Missing Cartilage
Note the large hole in the cartilage

Cartilage defects or holes in the cartilage on the end of your bones can herald the onset of osteoarthritis.  Cartilage is a firm,  smooth white substance found on the ends of our bones.  When we finish growing we have a rather thick layer of it on both sides of the knee joint.  Trauma, sports injuries, and degeneration can cause defects or holes in the cartilage surface of the knee.  If you are missing cartilage because of an injury, the remaining cartilage is subject to an increase in stress which can lead to osteoarthritis.

A natural tissue graft can spur regeneration of cartilage and improve symptoms in patients who have cartilage damage in their knee, according to a study by researchers

via Cartilage Repair Technique Shows Regeneration of Knee Cartilage

Cartilage InjuryRepairing holes in the cartilage, or cartilage defects can be challenging.  There is little consensus on which technique is best.  The latest technique available to treat cartilage defects is the DeNovo Cartilage Repair Technique, and the early results are promising.

Prior to DeNovo, the options available to us included procedures where we made small holes into the area where the bone marrow resides.  The goal of this procedure was to get the bone marrow cells to populate the hole in the cartilage and grow into a new cartilage surface.  Although somewhat successful, this “microfracture” procedure did not produce “normal” cartilage, and the results tend to degrade with time.

Prior to the approval of the DeNovo cartilage repair process, we were also able to take pieces of cartilage from a cadaver and transplant it into the defect in your knee.  Although this procedure works well for many cartilage defects, the issue is the availability of fresh cartilage grafts and the size of the cartilage defect that we are able to treat.

One last technique available to us is called the Carticel procedure.  This technique involves two operations.  One to harvest cartilage cells from your knee, and a second procedure to re-implant those cells a few months later after they had been grown – amplified in a laboratory at Genzyme.

What is the DeNovo Cartilage Repair Technique?

The DeNovo process uses cartilage tissue from organ donors under the age of 13.  The reason why the age of the donor is important is that children possess incredible healing and regenerative potential in comparison to adults.  In addition, the cartilage cells in children are far denser. This means there are many more cells per graft than if we used cartilage cells from a mature adult.  These young cartilage cells also lack certain proteins, so there is no risk of rejection.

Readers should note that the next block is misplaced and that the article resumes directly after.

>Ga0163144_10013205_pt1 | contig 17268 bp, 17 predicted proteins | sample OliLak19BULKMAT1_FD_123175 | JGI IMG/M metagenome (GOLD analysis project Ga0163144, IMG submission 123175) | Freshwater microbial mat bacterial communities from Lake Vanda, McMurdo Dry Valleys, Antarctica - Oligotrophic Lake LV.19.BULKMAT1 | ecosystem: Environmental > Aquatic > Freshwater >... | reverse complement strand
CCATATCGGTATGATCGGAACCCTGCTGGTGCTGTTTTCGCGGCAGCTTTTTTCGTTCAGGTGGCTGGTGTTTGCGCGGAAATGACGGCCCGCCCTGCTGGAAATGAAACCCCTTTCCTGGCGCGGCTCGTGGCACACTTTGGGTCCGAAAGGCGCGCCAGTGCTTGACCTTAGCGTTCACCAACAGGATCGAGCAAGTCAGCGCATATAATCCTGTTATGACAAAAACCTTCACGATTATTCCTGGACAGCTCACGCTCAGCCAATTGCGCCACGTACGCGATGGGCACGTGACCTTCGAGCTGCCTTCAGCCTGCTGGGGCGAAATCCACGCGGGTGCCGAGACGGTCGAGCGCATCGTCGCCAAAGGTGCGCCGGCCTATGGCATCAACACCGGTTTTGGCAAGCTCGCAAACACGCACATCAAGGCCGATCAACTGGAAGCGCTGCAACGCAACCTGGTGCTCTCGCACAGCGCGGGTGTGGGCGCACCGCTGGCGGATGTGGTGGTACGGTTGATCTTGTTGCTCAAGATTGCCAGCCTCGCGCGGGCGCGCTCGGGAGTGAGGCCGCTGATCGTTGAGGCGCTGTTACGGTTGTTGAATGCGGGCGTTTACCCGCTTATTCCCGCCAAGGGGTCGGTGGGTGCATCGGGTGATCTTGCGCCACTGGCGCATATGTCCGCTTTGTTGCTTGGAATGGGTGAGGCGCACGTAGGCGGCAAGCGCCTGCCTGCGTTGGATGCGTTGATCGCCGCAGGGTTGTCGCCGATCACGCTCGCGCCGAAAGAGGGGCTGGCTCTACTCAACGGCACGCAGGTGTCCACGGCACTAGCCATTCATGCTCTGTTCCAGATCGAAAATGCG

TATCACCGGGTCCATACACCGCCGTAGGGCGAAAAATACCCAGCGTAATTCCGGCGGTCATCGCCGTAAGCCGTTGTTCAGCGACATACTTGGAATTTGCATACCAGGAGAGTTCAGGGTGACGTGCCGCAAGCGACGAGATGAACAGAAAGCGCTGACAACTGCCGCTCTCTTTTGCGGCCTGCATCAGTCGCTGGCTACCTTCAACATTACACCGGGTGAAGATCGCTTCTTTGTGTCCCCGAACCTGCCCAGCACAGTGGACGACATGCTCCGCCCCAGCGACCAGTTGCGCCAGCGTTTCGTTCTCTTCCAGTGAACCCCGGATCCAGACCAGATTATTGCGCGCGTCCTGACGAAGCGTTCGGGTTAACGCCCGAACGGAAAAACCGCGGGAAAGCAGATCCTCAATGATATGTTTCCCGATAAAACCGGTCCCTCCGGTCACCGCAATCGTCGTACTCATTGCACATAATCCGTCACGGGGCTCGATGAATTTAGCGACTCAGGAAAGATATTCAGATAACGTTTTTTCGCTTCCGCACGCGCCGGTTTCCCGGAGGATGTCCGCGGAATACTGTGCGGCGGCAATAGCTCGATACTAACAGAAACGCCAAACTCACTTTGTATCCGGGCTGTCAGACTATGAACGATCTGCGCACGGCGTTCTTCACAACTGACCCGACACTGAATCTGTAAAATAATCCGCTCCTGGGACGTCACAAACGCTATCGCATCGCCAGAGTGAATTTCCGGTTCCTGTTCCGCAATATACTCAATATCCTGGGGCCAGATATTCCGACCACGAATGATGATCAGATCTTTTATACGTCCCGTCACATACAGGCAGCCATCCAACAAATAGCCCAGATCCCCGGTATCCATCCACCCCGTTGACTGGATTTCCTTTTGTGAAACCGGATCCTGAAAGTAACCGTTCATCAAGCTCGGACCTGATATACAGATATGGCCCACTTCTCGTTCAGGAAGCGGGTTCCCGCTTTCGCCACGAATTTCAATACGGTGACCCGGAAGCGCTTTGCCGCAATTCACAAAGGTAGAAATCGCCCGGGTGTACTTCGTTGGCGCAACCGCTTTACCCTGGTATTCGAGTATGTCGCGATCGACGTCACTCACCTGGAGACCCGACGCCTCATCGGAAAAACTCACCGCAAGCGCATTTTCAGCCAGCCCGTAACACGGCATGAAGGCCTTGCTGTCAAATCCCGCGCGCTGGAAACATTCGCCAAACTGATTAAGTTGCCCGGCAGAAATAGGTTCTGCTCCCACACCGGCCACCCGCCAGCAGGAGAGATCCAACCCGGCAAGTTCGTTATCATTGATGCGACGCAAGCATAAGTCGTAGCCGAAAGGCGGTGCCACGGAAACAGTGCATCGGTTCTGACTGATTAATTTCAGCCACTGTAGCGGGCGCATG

DeNovo Cartilage RepariHow is the Denovo Cartilage Repair Performed?

During the cartilage repair process, an open incision is made in the front of the knee to expose or reveal the defect in the cartilage.  The defect is prepared, the cartilage cells are spread within the defect and the cells are kept in place with a special biological glue- called fibrin glue.  The incision is closed, and the body hopefully takes care of the rest. Over the next few months, the cartilage cells should divide, grow and produce a substance we the matrix… It is the matrix that produces the dense, smooth surface we see when looking at the cartilage.

 

About the author:

Howard J. Luks, MD

A Board Certified Orthopedic Surgeon in Hawthorne, NY. Dr Luks specializes in the treatment of the shoulder, knee, elbow, and ankle. He has a very "social" patient centric approach and believes that the more you understand about your issue, the more informed your decisions will be. Ultimately your treatments and his recommendations will be based on proper communications, proper understanding, and shared decision-making principles --- all geared to improve your quality of life. Please read our Disclaimer

4 comments on “DeNovo Cartilage Repair

  1. How long after surgery (knee matrix) do the DeNovo cells continue to grow? At what point would the cartilage be stable enough for high impact activities

    1. no one really knows … I wait 6 months and then scope my De Novo patients to see whether or not the new cartilage is firm and well attached.

  2. I had surgery about 18 weeks ago on my knee (a Denovo implant was put in on the medial side of my femoral condyle). I still feel significant soreness and pain in my knee (especially when walking up and down stairs and up and down slopes. I cannot put all of my weight on the operative knee and then bend it without a lot of pain. Is this normal? I had an MRI done at 12 weeks and the radiologist in his report stated that he believes the graft has partially come out. My surgeon says that the MRI isn’t conclusive on that. He says it is possible that the fibrin glue he put on top of the graft is what the radiologist is looking at. He is not sure how to proceed as it could be a number of things…over fill, hypertrophy of the repair tissue, the graft is peeling up etc. He says he might need to do a scope and clean things up a bit. I am the first person this surgeon has done this procedure on…so he is unfamiliar as to what is typical for recovery and pain. Is it possible that if there is overfill of the graft that it will just pack down over time? Or do I need this fixed? Right now the pain is worse than when I went in for surgery.

  3. Thank you so much for pointing out that I had a cartilage defect in my comment on your post for Will Meniscus Tears heal.The first OS didn’t mention a thing about it and so I have seen other doctors.

    I live in the San Francisco Bay Area, and so far the Sports Medicine Doctors I’ve seen only offer ACI. I read online that ACI still creates some Fibrocartilage. Is it true that deNovo is more superior to ACI in this aspect? How can I find a provider near me?

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